1969 Chevrolet Corvette - Ocean City Beach Rescue

Dewey Powell's 4WD, Hemi-Powered C3 Kicks Up Plenty Of Sand

K. Scott Teeters May 19, 2010 0 Comment(s)
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Powering the front wheels is a very interesting collection of parts. The front-wheel-drive unit is from a '70s Cadillac Eldorado and includes the frame, front suspension, spindles, brakes, and steering box. Each front axle was custom made. The Jeep transfer case is mounted behind the transmission, with a one-piece driveshaft running to the rear and a two-piece shaft running to the front differential. The front suspension uses coilover shocks. Powell used the power-steering unit from an Eldorado, but he didn't feel power brakes were necessary. The rear suspension is the stock setup, with stock-car heavy-duty shocks and a factory mono fiberglass spring.

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With all this unusual hardware under the hood, the original firewall had to go. The 392 Hemi is 4 inches wider and slightly shorter than a big-block Chevy, plus the engine had to be set back 3 inches to make room for the front clip and radiator. Powell determined that it was just as easy (and cleaner) to make a new firewall out of 0.040-gauge steel than it would have been to notch the factory firewall to clear the magneto. A stock-car aluminum radiator keeps the Hemi cool; the power-steering cooler resides just ahead of it. Powell uses 33x12x15-inch BFGoodrich Off Road T/A tires on 11x15-inch Ion bead-lock wheels.

With the chassis and engine completed, the '81 body needed some adjustments. The front fenders had to be opened up to accommodate the oversized tires. L88 road-racing flares were grafted onto the front and rear fenders. A domed hood was needed to provide clearance for the Hemi's dual quads. The headlight buckets that are officially "too low" are from a Chrysler Imperial. Front bumper? What front bumper? The surf-fishing rack is good enough for warding off shopping carts and bicyclists.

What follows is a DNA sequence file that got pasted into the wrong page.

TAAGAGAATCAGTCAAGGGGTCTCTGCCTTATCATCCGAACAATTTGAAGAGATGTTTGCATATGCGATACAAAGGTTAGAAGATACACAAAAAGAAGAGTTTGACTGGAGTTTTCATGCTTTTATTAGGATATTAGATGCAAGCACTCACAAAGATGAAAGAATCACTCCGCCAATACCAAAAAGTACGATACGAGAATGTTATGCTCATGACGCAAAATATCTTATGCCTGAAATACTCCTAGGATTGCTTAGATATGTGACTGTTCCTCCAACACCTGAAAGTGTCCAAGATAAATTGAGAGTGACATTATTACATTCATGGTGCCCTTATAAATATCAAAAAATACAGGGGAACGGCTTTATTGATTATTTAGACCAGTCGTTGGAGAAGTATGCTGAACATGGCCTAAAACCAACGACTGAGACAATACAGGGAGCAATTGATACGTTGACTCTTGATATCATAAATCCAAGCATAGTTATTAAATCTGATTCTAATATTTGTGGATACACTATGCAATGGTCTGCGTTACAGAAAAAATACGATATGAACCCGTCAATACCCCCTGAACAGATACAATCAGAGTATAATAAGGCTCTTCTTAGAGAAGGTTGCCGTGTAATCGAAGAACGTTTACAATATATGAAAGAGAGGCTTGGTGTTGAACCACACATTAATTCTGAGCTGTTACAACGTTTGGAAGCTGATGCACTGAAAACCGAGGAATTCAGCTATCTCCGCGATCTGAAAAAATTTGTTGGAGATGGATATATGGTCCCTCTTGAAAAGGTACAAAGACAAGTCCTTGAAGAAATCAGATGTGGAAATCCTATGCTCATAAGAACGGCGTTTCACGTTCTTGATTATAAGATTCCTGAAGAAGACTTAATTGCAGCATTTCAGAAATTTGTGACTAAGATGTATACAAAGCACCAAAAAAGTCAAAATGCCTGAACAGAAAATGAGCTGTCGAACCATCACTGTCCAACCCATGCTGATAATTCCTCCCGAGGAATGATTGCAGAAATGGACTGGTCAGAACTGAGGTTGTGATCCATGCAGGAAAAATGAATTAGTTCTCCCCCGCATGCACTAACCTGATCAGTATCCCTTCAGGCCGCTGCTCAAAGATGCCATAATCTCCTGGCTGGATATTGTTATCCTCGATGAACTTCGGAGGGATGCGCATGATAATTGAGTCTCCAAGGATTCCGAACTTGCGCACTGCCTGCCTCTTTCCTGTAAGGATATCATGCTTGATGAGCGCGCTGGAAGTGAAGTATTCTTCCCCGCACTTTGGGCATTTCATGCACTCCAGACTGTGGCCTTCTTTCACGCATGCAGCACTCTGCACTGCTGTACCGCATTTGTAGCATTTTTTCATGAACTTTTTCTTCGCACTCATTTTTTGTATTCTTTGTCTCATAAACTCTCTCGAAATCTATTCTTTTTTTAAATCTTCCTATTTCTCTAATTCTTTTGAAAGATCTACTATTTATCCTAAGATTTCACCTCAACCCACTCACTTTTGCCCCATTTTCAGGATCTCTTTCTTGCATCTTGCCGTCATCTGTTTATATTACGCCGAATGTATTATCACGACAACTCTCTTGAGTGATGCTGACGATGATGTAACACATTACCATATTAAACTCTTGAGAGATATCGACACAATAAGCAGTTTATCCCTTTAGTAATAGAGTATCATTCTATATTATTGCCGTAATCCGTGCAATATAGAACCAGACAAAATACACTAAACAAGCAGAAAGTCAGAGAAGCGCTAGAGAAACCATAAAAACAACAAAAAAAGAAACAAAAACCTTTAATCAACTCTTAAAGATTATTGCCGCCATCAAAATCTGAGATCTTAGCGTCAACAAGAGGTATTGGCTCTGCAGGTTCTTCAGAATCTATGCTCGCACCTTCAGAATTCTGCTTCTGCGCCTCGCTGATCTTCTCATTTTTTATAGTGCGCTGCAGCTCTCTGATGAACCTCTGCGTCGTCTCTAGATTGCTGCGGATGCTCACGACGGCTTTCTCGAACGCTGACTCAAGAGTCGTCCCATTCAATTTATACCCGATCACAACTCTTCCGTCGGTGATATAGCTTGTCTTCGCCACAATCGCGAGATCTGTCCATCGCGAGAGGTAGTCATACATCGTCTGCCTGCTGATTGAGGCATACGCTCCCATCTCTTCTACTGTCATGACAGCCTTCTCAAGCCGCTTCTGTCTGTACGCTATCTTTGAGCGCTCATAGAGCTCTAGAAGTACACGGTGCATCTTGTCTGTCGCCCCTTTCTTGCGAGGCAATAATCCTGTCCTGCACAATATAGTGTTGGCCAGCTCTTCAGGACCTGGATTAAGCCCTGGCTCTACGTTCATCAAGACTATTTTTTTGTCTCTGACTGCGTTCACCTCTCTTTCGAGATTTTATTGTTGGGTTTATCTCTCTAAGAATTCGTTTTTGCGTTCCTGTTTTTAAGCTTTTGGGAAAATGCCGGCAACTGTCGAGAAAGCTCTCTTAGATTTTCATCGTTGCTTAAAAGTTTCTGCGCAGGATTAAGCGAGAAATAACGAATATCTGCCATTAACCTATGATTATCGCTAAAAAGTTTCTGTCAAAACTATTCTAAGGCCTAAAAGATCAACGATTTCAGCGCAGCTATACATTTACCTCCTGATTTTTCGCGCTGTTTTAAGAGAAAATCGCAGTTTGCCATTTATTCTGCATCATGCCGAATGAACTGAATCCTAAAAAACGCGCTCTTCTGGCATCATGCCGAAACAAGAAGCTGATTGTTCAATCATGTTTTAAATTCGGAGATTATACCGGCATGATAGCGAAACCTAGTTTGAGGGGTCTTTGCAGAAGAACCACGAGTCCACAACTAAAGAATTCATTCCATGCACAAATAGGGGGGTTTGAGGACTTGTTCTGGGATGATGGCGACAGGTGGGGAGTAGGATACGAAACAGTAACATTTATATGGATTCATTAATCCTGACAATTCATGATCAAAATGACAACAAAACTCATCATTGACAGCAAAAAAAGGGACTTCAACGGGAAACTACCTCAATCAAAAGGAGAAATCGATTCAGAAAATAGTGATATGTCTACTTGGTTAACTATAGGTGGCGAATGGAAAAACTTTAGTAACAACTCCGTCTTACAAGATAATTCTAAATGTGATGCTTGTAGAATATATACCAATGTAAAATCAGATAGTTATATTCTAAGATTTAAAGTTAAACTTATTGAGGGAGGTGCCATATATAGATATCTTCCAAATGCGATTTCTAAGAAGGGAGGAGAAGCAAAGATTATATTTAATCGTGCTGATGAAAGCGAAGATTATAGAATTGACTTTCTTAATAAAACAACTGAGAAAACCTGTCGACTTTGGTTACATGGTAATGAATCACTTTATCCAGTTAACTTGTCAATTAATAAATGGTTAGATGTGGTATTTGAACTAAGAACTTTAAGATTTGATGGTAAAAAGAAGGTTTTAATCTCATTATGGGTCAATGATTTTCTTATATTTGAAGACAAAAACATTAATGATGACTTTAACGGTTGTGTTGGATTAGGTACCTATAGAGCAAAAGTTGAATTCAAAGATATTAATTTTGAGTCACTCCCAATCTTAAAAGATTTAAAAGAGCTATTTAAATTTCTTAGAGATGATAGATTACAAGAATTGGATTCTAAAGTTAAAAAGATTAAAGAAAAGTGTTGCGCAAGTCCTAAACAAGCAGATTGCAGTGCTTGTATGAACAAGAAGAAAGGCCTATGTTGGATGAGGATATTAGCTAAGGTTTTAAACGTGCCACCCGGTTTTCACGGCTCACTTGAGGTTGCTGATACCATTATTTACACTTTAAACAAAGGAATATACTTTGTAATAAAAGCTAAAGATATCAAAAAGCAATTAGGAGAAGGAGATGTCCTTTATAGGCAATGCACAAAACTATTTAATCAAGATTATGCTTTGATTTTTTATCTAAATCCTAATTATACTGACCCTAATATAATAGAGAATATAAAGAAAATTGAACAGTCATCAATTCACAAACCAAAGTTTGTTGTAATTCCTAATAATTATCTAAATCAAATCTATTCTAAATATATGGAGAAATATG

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The back end throws you a little. The original '81 rear bumper cover was shot, and besides, Powell liked the look of the '73-'79 cover. The only clues that this is an '81 body are the '80-'82-style front-fender vents. The rear taillights are LED units. Since this is a daily driver and beach machine, the roof rack is a permanent part of Powell's setup. When you live at the shore, you catch fish whenever you can. With eight coats of Imron black paint and no badges or graphics, the car looks surprisingly clean for such a heavily customized ride.

The interior provides more evidence of the car's daily driven nature. At first glance, the cabin looks fairly stock. But like any good dirt-track racer, Powell just had to have some tinwork in the interior. Flat racing gauges mounted on sheetmetal replace the stock speedometer and tachometer. The dash center section, meanwhile, features oil-pressure, water-temperature, amp-meter, and fuel-level gauges affixed to sheet steel. The console top is sheetmetal with toggle switches that control windshield squirters, wipers, supplementary fuel pump, main fan, power windows, heat, and A/C. The extra shifter to the right of the center console is an odd sight in a Corvette; it actuates the 4WD system.

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Ocean City can be like the tropics in the summer and the arctic in the winter. Since Powell drives the car all year round, he installed a hot-rod HVAC unit under the dash. And since power comes from a 392 Hemi out of a '58 Chrysler Imperial, Powell dressed up the horn button with the Imperial bird emblem.

Powell's other passion is surf fishing, so he built his Corvette to be able to easily navigate the soft, fine, white sand of the Jersey Shore. From October to May vehicles are permitted on the beach. The sand along the Shore is so fine and deep that 4WD SUVs often get stuck. Powell regularly pulls cars and trucks to safety in the Vette. "You should see the look on their faces when I come up the beach in this thing," he says. "First, they hear me-it sounds like a big truck, then this black Corvette comes around the bend. The car is stout and can be run very hard."

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Powell has owned his 4WD Corvette for more than 33 years and has more than 190,000 miles on it. His next project will involve making a special bracket to mount a winch on the rear crossmember. To access the winch, the license plate will flop down, just like an old gas filler-cap door.

So if you're out on the beach in Ocean City, and you get stuck in the sand, look for a high-riding black Corvette. After all, Powell is always looking for an excuse to kick up a little sand.


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